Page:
Since that fateful day, the company has improved upon the communication system to set up weekly updates that have led to more efficiency and improved results for almost two decades.
We found that speaking directly to every district or even every store at least once per week produced measurable improvement in store level execution. Often, communications across a large organization can be like the game of “telephone” we played as children as we whispered a secret to the next person at the campfire. The resulting misinterpretation of the original secret always made us laugh. In a corporation with multiple layers of management, specific strategies or priorities can suffer the same misinterpretation as the message becomes reinterpreted at each point in the management chain, resulting in poor execution.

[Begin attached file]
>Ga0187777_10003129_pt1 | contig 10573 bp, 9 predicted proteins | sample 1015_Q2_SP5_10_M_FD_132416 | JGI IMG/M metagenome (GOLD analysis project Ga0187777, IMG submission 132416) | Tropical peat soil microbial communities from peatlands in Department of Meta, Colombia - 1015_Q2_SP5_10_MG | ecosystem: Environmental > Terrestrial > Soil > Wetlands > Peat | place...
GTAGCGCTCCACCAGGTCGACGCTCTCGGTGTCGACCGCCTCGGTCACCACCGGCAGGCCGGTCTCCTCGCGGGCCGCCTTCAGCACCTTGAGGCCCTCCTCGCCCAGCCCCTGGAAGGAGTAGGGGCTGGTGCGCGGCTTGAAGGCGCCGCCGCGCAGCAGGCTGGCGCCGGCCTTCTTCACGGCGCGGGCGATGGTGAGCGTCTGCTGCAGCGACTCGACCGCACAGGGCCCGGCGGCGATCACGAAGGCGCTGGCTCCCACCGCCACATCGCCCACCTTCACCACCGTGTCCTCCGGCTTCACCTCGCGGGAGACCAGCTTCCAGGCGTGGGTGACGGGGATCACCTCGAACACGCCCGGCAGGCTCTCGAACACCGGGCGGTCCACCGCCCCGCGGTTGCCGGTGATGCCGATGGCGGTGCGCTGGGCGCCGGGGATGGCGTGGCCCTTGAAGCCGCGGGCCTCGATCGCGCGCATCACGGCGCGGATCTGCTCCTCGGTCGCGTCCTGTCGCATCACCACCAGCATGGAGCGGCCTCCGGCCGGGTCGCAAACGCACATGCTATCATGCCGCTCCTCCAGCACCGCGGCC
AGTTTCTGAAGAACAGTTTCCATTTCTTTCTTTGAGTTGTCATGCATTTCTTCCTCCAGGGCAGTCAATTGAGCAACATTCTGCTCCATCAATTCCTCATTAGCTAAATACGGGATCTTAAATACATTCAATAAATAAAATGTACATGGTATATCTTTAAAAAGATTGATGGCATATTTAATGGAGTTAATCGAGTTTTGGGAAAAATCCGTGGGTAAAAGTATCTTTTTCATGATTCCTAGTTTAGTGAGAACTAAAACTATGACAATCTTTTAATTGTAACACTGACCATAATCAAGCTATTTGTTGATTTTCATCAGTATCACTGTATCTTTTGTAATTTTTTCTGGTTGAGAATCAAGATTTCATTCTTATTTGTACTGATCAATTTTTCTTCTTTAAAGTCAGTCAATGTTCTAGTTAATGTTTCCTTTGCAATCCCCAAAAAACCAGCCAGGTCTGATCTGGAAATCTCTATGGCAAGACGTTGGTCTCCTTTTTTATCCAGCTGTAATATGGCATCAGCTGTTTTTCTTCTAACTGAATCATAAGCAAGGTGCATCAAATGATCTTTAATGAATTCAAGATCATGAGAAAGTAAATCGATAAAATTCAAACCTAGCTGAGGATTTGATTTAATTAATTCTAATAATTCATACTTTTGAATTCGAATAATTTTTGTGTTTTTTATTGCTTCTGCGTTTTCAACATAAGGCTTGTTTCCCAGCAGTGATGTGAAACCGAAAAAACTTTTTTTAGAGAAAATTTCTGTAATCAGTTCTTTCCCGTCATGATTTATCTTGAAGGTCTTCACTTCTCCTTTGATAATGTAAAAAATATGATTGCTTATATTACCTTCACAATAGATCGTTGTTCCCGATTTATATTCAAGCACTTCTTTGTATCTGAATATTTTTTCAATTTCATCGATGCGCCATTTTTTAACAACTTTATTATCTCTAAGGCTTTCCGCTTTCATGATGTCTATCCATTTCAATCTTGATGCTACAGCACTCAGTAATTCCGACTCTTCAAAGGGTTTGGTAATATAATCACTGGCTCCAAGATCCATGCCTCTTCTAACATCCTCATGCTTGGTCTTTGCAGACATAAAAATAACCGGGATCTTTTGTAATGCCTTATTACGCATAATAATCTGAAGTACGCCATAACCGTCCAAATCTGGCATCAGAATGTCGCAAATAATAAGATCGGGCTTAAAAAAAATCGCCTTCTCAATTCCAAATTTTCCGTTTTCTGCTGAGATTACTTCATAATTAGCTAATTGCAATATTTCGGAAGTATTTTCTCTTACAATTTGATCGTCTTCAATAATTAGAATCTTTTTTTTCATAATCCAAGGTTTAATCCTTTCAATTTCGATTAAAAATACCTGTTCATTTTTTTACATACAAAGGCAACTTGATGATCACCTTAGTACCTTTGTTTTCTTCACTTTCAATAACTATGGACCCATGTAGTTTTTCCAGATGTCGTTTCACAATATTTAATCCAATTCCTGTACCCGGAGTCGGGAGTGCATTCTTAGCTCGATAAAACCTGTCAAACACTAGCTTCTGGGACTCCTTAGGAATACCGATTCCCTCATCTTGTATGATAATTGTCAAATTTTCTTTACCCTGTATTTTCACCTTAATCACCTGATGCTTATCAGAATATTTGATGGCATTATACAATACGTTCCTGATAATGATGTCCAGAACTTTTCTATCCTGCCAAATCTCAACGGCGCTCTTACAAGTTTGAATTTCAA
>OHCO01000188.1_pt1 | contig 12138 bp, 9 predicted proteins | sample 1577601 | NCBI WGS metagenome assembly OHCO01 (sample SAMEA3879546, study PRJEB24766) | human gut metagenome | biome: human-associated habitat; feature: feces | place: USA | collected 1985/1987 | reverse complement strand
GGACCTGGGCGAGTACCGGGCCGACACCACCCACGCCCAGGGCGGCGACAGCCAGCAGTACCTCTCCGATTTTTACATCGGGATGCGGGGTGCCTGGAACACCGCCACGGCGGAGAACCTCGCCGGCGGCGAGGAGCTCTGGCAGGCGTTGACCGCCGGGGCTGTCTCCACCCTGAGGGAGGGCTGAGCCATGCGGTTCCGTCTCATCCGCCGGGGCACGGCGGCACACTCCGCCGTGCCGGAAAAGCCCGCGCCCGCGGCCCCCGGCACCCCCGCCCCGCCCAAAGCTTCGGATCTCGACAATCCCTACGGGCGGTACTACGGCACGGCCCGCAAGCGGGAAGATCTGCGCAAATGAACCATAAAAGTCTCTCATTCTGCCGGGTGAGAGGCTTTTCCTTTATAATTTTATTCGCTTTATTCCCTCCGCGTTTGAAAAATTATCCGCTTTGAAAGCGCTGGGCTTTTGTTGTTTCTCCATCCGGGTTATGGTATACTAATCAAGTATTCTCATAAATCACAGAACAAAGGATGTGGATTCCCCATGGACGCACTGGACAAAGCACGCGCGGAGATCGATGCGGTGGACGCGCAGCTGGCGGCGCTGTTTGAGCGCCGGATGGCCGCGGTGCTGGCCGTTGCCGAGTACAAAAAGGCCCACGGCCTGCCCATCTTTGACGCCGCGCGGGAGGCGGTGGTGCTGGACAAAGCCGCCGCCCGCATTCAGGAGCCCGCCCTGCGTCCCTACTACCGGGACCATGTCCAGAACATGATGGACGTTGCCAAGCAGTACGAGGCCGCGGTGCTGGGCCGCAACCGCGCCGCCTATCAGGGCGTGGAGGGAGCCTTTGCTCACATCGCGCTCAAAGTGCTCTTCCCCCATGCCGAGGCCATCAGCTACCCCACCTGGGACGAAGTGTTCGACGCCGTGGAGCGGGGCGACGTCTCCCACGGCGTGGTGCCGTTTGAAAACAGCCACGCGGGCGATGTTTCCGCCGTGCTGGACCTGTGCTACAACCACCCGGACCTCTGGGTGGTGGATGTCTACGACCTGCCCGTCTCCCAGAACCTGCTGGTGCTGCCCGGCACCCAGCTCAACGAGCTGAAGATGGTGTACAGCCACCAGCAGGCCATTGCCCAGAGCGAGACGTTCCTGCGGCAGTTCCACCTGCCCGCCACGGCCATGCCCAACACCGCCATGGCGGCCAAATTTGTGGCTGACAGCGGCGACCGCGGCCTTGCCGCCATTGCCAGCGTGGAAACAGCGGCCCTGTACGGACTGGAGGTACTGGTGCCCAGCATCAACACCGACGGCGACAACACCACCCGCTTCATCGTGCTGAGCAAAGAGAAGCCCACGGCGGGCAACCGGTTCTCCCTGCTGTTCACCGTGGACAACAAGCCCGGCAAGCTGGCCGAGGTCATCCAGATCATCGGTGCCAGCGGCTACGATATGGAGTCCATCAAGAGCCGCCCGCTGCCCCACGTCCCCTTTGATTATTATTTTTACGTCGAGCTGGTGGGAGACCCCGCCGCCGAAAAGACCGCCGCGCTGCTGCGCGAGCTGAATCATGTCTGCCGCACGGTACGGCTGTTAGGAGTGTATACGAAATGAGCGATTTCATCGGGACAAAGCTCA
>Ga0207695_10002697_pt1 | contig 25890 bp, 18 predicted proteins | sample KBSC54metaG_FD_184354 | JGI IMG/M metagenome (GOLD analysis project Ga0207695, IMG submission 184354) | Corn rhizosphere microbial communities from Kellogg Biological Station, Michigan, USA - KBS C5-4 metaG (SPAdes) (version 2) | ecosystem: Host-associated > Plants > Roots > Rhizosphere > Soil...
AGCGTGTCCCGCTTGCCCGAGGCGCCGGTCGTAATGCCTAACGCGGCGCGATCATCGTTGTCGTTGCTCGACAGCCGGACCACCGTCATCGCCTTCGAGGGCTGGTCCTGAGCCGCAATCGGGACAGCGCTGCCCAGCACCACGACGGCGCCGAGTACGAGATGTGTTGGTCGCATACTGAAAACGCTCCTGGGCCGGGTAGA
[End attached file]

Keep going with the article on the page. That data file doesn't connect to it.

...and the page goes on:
We discovered dramatic improvement in operating results by using this new technology to communicate directly to each store in the system with two or three priorities for execution. Today's technology gives us the unprecedented ability to communicate even more effectively and economically with video communications tools. The result has been significant and sustained improvement in understanding and execution of the company’s management priorities.
Leadership is a dynamic skill set that must adapt constantly to deal with unique and evolving circumstances. If you are willing to be a leader who embraces change, has the confidence to deal with that change, and communicates clearly with your team, then I believe you will be one step ahead in seeing a more favorable result on the other side of this, or any, crisis situation.